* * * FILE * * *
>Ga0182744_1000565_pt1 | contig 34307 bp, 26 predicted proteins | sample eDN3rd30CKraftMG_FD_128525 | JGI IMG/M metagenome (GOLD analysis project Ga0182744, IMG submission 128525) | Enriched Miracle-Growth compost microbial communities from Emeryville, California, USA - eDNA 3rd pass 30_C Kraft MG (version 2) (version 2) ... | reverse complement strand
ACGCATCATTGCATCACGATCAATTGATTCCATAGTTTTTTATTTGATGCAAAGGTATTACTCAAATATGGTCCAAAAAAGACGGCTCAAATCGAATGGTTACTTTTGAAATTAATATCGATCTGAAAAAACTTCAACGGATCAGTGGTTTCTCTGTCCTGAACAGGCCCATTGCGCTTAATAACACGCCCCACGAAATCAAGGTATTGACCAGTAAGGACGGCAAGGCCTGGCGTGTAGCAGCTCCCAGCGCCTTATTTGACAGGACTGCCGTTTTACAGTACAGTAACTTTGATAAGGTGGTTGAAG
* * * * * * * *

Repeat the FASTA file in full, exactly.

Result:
>Ga0182744_1000565_pt1 | contig 34307 bp, 26 predicted proteins | sample eDN3rd30CKraftMG_FD_128525 | JGI IMG/M metagenome (GOLD analysis project Ga0182744, IMG submission 128525) | Enriched Miracle-Growth compost microbial communities from Emeryville, California, USA - eDNA 3rd pass 30_C Kraft MG (version 2) (version 2) ... | reverse complement strand
ACGCATCATTGCATCACGATCAATTGATTCCATAGTTTTTTATTTGATGCAAAGGTATTACTCAAATATGGTCCAAAAAAGACGGCTCAAATCGAATGGTTACTTTTGAAATTAATATCGATCTGAAAAAACTTCAACGGATCAGTGGTTTCTCTGTCCTGAACAGGCCCATTGCGCTTAATAACACGCCCCACGAAATCAAGGTATTGACCAGTAAGGACGGCAAGGCCTGGCGTGTAGCAGCTCCCAGCGCCTTATTTGACAGGACTGCCGTTTTACAGTACAGTAACTTTGATAAGGTGGTTGAAG